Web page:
Interactive agency wins IBM work via extranet

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SicolaMartin Interactive is showing just how powerful the Internet has become as a business development tool.

Last month, the shop -- the interactive unit of Austin, Texas-based advertising and marketing agency SicolaMartin -- pitched and won business to overhaul IBM Corp.'s eNetwork On-Demand Education CD-ROM without ever meeting face-to-face with any eNetwork executives.

Instead, the agency used a password-protected extranet that only it and IBM could access to deliver its presentation. Only after IBM awarded SicolaMartin the job did the two sides meet to sign the deal.

Admittedly, doing everything online "was a first for us and for IBM," says Pete Hayes, VP-general manager, SicolaMartin Interactive.

In the last several months, the company has won new business using similar pitch approaches. The division has picked up Citrix Systems, which markets multiuser application server software, and Du Pont Photomasks, which markets high-precision quartz plates that contain microscopic images of electronic circuits and are key in the manufacture of semiconductors.

But that doesn't mean personal meetings are becoming less important, especially in the relationship-driven world of marketing.

"I don't think that face-to-face meetings with the client will ever disappear, but this certainly showed the client our ability to do the job just by viewing the work site," says Mr. Hayes. "In this case, it was just what this client needed."

Within a week of receiving the project parameters from IBM, SicolaMartin posted its proposal, complete with primary market research, a breakdown of tactical phases and a detailed budget.

A happy client

"It's like my own personal Web site," says Carol Smith, manager of the IBM eNetwork Software Interactive Education unit, Raleigh, N.C.

"They clearly showed me they could work in the media I wanted, which was a Web- and Java-based implementation, as well as handle the content I wanted."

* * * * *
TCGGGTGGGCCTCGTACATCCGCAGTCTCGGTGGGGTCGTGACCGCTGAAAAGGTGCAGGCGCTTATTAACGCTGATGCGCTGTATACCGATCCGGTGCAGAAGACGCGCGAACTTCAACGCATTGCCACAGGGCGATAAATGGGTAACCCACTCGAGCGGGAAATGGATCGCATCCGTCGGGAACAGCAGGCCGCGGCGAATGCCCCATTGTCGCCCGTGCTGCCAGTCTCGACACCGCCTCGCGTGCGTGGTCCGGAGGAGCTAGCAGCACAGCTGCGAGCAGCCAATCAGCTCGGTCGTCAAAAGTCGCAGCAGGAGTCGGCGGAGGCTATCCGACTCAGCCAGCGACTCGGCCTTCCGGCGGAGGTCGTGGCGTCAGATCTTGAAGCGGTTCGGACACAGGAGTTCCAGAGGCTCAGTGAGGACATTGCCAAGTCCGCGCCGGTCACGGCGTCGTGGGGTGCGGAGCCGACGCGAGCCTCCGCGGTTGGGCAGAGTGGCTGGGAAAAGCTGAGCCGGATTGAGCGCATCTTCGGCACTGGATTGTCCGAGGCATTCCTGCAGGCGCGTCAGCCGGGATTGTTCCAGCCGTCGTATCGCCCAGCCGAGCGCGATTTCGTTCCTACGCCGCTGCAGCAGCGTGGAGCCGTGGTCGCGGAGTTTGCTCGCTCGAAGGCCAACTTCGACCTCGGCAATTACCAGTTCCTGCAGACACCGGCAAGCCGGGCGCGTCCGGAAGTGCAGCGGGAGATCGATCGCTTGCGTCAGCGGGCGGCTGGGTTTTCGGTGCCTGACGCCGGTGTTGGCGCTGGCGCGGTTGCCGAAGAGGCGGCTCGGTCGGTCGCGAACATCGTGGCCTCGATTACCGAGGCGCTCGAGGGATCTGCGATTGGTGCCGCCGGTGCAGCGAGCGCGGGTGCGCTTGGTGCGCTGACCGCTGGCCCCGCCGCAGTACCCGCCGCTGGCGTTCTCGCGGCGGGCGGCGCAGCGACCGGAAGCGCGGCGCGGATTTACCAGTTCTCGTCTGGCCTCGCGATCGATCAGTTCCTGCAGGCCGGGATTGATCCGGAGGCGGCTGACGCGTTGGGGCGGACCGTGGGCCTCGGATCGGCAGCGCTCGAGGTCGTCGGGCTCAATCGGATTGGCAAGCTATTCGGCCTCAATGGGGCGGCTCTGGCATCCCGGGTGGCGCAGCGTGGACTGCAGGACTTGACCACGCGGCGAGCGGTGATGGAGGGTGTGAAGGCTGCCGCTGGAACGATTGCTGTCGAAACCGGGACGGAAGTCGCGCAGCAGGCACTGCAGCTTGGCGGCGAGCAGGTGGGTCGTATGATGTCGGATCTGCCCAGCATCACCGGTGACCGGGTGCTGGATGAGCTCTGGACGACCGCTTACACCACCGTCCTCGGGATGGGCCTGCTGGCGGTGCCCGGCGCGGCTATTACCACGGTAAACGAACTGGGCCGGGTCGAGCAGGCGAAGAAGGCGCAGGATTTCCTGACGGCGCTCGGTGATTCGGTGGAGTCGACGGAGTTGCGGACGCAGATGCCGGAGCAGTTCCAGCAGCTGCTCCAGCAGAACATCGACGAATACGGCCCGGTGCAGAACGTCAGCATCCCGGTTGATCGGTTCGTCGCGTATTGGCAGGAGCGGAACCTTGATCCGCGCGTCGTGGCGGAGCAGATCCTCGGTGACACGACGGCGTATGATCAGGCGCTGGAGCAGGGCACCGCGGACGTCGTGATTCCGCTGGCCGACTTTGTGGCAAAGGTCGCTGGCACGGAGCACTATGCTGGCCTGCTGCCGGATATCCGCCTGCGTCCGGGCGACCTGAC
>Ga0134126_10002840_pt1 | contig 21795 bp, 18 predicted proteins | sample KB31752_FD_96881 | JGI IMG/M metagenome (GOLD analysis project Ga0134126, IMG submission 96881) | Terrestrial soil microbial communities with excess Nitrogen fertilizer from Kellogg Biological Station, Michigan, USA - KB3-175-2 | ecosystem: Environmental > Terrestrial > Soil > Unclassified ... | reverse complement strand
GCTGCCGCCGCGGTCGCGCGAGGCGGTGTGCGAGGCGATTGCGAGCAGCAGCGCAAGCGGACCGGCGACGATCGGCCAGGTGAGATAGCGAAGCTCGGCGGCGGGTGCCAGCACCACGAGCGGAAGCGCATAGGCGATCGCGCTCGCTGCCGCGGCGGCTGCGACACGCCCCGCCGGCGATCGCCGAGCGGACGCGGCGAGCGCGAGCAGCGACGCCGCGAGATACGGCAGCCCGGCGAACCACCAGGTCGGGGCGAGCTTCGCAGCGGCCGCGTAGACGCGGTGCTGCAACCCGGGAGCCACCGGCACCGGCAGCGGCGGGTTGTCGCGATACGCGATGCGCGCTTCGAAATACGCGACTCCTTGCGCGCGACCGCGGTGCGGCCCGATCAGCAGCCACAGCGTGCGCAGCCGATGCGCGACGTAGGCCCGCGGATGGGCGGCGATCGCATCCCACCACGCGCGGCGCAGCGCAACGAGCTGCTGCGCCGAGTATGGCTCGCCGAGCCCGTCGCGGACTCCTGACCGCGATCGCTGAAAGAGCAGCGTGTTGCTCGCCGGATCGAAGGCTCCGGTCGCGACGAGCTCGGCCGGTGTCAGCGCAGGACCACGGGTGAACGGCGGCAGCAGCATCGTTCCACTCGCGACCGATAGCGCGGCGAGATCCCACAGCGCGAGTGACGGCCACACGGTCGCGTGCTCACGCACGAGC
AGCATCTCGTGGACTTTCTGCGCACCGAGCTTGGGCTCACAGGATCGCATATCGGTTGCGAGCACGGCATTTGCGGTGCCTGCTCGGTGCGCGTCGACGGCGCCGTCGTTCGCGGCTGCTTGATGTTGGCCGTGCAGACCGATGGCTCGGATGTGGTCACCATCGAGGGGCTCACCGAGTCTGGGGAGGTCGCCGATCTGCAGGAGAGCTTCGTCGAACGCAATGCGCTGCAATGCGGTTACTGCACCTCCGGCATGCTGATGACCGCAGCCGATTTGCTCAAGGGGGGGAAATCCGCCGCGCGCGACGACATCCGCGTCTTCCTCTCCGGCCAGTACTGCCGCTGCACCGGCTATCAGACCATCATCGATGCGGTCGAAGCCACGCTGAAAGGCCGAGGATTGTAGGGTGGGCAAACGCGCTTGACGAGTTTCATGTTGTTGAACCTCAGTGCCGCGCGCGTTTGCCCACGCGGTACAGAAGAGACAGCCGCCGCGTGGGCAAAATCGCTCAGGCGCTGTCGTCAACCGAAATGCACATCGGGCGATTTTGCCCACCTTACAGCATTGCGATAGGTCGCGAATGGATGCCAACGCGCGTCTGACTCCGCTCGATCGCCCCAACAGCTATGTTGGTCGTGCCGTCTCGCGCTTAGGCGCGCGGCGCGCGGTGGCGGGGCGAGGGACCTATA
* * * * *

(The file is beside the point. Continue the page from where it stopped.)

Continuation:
Ms. Smith had previously heard of SicolaMartin Interactive from another IBM subsidiary and made the first contact with the agency.

From there, "everything was online," she says.

"This is the first time we've done business this way, but I felt extremely comfortable for two key reasons," Ms. Smith says. "Although they were not known to me, they had a good reputation within IBM. Also, they were able to respond very quickly to my bid, in a timely fashion and in a professional manner."

For IBM, SicolaMartin is redesigning the existing Enterprise Communications CD-ROM. This includes new navigation, new architecture, interface and some content, culling 14,000 pieces of content down to about 5,000.

The new eNetwork On-Demand Education CD-ROM, aimed at both IBM employees and resellers of IBM software, will be designed as a hybrid disk, with access both to the Web and a direct link to the IBM site. Content updates will be delivered to users via the Internet.

IBM declined to say what its budget is for the eNetwork CD-ROM; SicolaMartin Interactive accounts for 25% of the entire agency's $44 million in billings, says Mr. Hayes.

Face-to-face still reigns

These Web-only pitches are still in their infancy, and clearly companies that are already immersed in high technology are more likely to feel comfortable using the Internet for such purposes.

"There's absolutely no reason why Web-based pitches couldn't apply to any client," says Mr. Hayes. "What it comes down to is whether it is a convenient medium for the client. It's not convenient if the client has to dial into the Internet or doesn't use the Web in daily work, but for a growing number of companies, whether they're in high tech or not, it's standard to be on the Web during the day."

However, there is no substitute for face-to-face meetings to establish relationships, and for this reason, Michael Donahue, exec VP, American Association of Advertising Agencies, says: "I don't think that virtual pitches will become a major trend. I can see where the use of an intranet or extranet could be useful in the credentials part of a [new-business] pitch, where an agency needs to get a lot of information to a client quickly.

"It's conceivable, too, that when bandwidth becomes greater than it is now, agencies will be able to transfer full-motion video and other sophisticated graphics. There's no question that at the early stages of a pitch, a virtual relationship can save valuable time," he adds.

Beyond Stage 1

"But once it's beyond the initial stage, it becomes very much a relationship between the client and the agency," Mr. Donohue says. "Many times work is done and pitches are made over the Web, but there is a previous relationship that exists."

What the Internet truly does is allow projects to move forward rapidly, agrees Mark Templeton, VP-worldwide marketing, Citrix Systems, Fort Lauderdale, Fla., another SicolaMartin client, which is "virtually" working with the ad agency on a complete overhaul of the company's marketing communications.

"Frankly, at first I didn't think it would work," he says "I thought it was just a trendy thing to do, that nothing substantive could happen nor could anything really replace face-to-face communication. I have been pleasantly surprised at what we can accomplish over the Internet and the telephone."

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